Living Rich in One of the World’s Most Beautiful Cities
Spring is sneaking up on Prague. Finally.
It was quite the cold winter. Snowy. Frigid at times. But last week we hit the mid-50s. Now this week, the weather-guessers say we’re moving into the high-60s and low-70s.
Tulips and daffodils are painting all the parks around my apartment. New leaves are peeking out of the branches of the linden trees that line the streets of my ancient neighborhood. My wife and I walk around these days in light jackets or sweatshirts, admiring the 17th and 18th century architecture of what she calls “our district.”
This is, in short, a picture postcard-style of urban living.
And I love it. I would be more colorful in my emphasis, but my editor reminds that this is a family-friendly newsletter.
Thing is, my life wasn’t always this emphatically lovable.
Several years ago, I went through a divorce and, out of the blue, lost my job—events that occurred within months of each other. Both were costly.
One robbed me of my income. The other saw a very large sum of money leave my investment accounts, and saw the death of my high-end wine and collectible coin collections.
At 51, my life was suddenly all about rebuilding.
Maybe rebranding is a better word.
To be totally transparent, I was dead inside for a couple of weeks. I wasn’t sure how to process what was going on. I mean, for basically 30 years, my life had been pretty sweet.
And then…not sweet. Sour. Bitter. Bile.
But I didn’t want to live that way. I wanted to be happy.
I wanted to be a new version of me…Jeff 2.0.
So, I packed my little Mini Cooper with what would fit and I motored West, from south Louisiana to Southern California, to go back to school at UCLA and learn to write TV shows and movies.
I was living again. I felt alive. With purpose. I had places to be, stories to write. I was out and about and feeling good about the new Jeff.
And one day while I was sitting on the beach, my phone rang.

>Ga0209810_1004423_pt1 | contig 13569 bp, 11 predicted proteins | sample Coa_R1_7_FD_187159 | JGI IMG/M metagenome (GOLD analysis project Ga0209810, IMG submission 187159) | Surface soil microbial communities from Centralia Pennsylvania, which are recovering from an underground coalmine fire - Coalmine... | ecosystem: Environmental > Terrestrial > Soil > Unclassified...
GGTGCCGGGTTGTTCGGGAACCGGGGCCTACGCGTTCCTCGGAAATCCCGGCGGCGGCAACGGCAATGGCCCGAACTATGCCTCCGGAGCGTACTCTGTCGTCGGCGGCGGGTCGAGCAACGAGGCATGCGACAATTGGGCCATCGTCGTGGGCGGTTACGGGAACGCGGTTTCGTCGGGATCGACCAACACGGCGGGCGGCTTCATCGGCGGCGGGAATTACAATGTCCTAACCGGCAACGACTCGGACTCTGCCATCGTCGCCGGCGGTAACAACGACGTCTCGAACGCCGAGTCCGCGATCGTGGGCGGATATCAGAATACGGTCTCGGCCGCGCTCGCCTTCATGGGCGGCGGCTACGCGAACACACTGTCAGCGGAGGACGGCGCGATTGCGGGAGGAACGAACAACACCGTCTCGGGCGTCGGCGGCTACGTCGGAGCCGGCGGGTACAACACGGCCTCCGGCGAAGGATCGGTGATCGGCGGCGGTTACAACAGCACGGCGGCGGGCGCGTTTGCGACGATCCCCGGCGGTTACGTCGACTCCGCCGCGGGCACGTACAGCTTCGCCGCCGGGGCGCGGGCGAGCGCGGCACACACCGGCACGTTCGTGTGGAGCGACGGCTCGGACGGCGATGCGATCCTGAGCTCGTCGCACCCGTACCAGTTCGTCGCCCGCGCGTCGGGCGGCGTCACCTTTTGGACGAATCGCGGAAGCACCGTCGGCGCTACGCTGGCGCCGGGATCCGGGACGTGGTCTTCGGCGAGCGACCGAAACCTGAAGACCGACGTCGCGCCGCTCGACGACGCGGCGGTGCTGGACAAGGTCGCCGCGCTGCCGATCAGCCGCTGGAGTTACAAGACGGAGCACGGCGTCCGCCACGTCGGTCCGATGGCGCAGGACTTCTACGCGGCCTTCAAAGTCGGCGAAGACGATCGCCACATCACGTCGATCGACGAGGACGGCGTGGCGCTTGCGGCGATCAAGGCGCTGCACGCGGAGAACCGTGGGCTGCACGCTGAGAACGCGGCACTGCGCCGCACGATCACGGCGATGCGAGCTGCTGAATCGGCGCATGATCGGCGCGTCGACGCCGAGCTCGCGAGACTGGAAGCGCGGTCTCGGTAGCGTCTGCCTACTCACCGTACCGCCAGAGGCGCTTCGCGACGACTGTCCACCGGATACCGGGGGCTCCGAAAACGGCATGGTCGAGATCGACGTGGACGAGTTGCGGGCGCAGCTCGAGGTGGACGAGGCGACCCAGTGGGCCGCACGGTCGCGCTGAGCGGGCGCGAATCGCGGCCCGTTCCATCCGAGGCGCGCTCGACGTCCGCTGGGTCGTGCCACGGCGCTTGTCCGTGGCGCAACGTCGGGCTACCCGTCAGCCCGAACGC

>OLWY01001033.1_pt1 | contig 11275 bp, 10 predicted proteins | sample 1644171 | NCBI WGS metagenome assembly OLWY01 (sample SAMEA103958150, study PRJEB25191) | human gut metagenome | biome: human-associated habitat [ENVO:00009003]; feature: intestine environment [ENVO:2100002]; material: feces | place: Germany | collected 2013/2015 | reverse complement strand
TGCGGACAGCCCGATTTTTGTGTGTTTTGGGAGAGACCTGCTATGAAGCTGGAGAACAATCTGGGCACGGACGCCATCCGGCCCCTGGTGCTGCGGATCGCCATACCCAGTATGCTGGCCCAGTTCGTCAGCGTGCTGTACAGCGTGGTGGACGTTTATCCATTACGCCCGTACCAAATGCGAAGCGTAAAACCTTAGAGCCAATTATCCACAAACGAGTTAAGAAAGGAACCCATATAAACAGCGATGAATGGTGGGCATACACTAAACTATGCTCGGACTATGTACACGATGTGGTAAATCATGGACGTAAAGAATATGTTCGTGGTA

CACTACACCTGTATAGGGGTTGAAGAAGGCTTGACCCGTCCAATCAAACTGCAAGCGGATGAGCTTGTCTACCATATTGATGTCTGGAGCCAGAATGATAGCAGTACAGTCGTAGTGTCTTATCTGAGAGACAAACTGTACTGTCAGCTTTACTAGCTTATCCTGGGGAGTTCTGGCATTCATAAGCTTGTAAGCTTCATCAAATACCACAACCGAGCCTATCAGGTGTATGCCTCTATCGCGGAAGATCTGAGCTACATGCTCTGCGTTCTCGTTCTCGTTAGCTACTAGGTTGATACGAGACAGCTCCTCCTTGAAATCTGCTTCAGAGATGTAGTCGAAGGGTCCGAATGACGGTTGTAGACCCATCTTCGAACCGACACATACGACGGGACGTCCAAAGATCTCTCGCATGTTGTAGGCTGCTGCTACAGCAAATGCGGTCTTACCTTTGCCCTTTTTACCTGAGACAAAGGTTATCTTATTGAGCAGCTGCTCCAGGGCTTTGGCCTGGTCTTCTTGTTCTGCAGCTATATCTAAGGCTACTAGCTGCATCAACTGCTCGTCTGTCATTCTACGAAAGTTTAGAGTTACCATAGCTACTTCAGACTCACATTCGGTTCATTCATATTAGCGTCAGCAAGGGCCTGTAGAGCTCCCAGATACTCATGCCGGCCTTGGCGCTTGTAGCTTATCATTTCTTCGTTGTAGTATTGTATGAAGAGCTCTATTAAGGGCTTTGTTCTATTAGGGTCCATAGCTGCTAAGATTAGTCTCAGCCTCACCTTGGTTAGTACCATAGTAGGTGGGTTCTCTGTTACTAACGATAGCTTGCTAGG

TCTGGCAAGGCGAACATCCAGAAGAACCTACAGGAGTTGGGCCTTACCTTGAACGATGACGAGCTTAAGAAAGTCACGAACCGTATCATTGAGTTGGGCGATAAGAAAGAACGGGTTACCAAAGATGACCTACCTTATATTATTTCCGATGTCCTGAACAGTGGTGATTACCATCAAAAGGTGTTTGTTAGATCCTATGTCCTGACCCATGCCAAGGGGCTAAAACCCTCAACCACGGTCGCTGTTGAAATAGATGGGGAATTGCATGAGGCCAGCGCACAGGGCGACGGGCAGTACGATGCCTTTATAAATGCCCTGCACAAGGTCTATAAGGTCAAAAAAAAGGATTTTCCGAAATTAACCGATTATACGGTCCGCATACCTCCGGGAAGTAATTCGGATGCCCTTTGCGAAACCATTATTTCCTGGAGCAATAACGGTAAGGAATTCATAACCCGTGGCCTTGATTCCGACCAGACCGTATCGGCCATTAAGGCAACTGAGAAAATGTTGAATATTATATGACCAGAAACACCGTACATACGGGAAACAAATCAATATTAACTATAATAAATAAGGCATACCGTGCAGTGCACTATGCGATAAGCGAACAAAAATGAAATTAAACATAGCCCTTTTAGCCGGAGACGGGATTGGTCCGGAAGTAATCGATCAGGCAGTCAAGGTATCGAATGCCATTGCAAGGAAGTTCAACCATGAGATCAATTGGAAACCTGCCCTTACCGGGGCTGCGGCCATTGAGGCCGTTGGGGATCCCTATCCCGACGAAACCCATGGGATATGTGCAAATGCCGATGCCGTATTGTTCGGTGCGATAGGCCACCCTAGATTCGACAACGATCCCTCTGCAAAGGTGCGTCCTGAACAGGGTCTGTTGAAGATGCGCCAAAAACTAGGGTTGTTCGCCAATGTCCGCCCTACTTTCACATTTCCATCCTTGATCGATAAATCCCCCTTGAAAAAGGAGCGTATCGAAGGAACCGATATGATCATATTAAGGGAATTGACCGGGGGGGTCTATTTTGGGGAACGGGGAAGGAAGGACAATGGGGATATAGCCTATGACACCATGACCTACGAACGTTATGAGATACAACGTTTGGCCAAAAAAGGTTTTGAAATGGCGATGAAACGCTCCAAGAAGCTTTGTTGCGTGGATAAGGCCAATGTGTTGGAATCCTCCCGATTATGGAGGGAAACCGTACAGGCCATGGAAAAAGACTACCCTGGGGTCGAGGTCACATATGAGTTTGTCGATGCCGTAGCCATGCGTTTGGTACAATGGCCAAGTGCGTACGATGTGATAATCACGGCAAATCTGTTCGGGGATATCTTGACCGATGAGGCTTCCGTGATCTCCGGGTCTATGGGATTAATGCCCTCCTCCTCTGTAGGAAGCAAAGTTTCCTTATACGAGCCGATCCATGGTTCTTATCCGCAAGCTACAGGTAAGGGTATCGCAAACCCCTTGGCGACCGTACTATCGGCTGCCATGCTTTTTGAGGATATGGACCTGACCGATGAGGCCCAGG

A former boss calling.
“You wanna move to Europe?” she asked.
The point here is that life moves a lot like a drunk at a sobriety checkpoint. It bobs and weaves and zigs and zags. You can’t see any of this in the moment. But the point is to embrace the opportunities…even if they come at you in an ass-backward kinda way.
I mean, my plan was always to live in Europe. That’d been a dream of mine for decades. I just never really saw the path that would lead me there (well, here). All I could see was the dream, which I regularly voiced and put out into the universe.
Clearly, the universe heard the dream…and then set about putting all the pieces into place to make the dream a reality. Looking back, I can see the pieces that had to fall into place over many, many years. I see how each was necessary to reach this point, including the painful events—divorce and job loss.
But here I am.
Right now, I am sitting in my open and airy loft, with its massive ceiling windows, looking out over one of the most beautiful neighborhoods, in one of the most beautiful cities in Europe.
I am three years into a five-year plan that will end with me obtaining permanent residency in the Czech Republic, which will allow me to live and work anywhere in Europe…meaning I can hop across to Portugal and down to Greece to write from the beaches and the villages that I’ve come to really enjoy in my travels.
I am living a far richer life. And I cannot stress that emphatically enough. My cost of living is substantially less than I was paying in both Southern California and south Louisiana.
My daily stress is figuring out if my wife and I want to head out for lunch or whether she’s in the mood to cook. (Today, she sauteed duck breasts with a port-wine reduction.)
My ability to rebuild my savings increased markedly. Frankly, I could save more, but we’re addicted to travel.
Recently we stayed at a swank, 17th century hotel in Karlovy Vary, a Czech spa town on the German border. In June, we’re taking a train to Croatia’s beaches. And we’re possibly heading into Georgia (country, not state) in July.
I’m living like a millionaire…for less than it cost me to live in the U.S.
Alas, none of those words effectively capture my life overseas as Jeff 2.0.
All I can say is this: I kinda wish all the bad had happened sooner. Because this good stuff of living my new life in Europe is just too grand.